• Protection for your heirs
    • If your heirs are minors or have creditor directed to pay discretionary income and principal to your heirs until they reach certain ages. You can continue the trust for your children for the duration of their lives, plus twenty-one years. In other words, you can make sure one or all of your children will have some measure of financial security for the rest of their lives, despite creditor problems.

A Living Trust (Revocable Trust) Prevents Challenges to Your Plan of Distribution

    • If you have a Will, your estate plan can be challenged once your estate is opened. This is known as a Caveat Proceeding. It applies only to a Will, not a Living Trust.

    • Challenges to a Living Trust are much more difficult. A challenger must establish that the Living Trust was invalid at the time it was adopted. Because you serve as your own trustee for a good number of years before you die, it would be much more difficult for a challenger to prove that you were incompetent in setting up and managing your own Living Trust. Also, there is no set procedure for challenging a trust comparable to a Caveat Proceeding.

    • With a Living Trust, your successor trustee, upon death, can immediately distribute your assets to your heirs, as you have designated in your trust, without any public notice being made by the trust. Anyone seeking to challenge the trust would find that the trust has already distributed the assets, making the job of defeating a Living Trust much more difficult than with a Will.
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The Moore Law Group concentrates  in estate and business planning. We have over 45 years experience in these matters. We regularly attend estate planning and tax seminars to maintain a current knowledge in these technical areas of the law.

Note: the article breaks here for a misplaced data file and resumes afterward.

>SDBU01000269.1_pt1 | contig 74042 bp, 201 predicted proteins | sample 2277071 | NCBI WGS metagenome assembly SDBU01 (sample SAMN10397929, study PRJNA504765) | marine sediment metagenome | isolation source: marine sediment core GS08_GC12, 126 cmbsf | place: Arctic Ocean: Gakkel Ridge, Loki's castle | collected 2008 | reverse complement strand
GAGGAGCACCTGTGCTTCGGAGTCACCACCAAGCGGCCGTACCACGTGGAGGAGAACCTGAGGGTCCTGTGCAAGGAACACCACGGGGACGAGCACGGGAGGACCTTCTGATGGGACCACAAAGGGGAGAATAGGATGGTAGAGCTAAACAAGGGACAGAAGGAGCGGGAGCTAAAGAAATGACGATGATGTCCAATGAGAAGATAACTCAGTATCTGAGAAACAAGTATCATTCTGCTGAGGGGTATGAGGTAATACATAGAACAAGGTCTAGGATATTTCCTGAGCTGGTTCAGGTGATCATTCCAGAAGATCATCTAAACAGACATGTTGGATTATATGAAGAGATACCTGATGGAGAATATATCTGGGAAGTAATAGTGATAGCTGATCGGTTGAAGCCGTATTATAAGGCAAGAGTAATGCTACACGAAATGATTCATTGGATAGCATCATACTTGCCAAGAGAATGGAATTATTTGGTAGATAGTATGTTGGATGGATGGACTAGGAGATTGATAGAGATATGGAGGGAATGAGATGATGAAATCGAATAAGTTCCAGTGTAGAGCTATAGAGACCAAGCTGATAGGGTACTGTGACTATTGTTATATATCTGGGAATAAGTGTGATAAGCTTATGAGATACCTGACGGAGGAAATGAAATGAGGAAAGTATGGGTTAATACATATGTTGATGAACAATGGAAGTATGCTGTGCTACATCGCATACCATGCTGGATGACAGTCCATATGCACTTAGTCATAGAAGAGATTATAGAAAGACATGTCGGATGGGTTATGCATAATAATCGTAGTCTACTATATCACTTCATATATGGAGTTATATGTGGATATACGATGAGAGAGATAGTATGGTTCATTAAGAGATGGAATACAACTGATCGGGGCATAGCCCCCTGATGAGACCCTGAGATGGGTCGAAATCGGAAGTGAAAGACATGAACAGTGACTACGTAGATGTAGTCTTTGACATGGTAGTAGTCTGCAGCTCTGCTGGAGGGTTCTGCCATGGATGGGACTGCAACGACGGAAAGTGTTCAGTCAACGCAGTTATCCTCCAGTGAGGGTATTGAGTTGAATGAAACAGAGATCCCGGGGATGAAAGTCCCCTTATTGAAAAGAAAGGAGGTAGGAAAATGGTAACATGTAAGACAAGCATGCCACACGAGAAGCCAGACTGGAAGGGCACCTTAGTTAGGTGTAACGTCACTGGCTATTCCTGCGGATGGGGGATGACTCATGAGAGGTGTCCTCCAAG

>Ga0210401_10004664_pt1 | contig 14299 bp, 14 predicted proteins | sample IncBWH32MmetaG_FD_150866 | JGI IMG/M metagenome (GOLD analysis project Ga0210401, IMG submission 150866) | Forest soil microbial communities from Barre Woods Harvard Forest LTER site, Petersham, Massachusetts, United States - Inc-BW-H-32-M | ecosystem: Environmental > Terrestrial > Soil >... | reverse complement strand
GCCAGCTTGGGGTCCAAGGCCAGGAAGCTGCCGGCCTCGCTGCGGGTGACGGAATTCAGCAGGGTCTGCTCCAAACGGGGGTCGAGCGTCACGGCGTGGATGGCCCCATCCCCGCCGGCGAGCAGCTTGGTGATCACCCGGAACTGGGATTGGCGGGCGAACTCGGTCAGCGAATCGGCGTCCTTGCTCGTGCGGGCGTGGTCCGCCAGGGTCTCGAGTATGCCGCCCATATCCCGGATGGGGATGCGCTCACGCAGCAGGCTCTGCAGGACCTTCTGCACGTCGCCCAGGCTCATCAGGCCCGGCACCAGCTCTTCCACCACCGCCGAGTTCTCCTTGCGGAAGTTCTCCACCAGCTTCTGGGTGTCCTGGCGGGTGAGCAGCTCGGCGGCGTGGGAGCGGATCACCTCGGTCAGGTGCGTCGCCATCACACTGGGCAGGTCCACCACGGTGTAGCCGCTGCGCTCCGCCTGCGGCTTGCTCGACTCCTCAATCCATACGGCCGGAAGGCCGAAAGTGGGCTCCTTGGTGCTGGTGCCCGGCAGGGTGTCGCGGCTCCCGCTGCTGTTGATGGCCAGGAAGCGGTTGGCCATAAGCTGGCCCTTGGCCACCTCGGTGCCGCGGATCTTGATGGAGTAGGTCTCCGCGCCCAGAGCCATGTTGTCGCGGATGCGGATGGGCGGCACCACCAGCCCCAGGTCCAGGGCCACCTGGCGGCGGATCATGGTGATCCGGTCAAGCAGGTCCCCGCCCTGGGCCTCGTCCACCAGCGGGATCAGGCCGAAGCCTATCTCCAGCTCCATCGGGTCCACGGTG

Our firm has received an AV rating from Martindale Hubble, the national attorney rating firm. The AV rating is the highest peer review rating given.

We are dedicated to the best interests of our clients. We believe the adoption of an efficient estate plan will be beneficial to our clients and their families. We invite you to call our office for a free initial consultation to review your estate objectives. We are confident you will be pleased with our recommendations and proposed fees.

We look forward to working with you on your important estate planning matter.

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How Can a Living Trust Save Taxes?

  • Most inheritance taxes were eliminated in Maryland recently. However, Maryland has adopted its own Maryland Estate Tax that applies to amounts in excess of $1,000,000.00 that are left to a trust. We have adopted the use of the Maryland-Only QTIP trust provision which allows the 16% Maryland Estate Tax to be deferred and paid upon the second spouse’s date of death. In the process of dealing with the estate taxes of the State and the IRS, we are always planning to make sure that the Federal Estate Tax is reduced and or eliminated as the maximum tax is now 35%.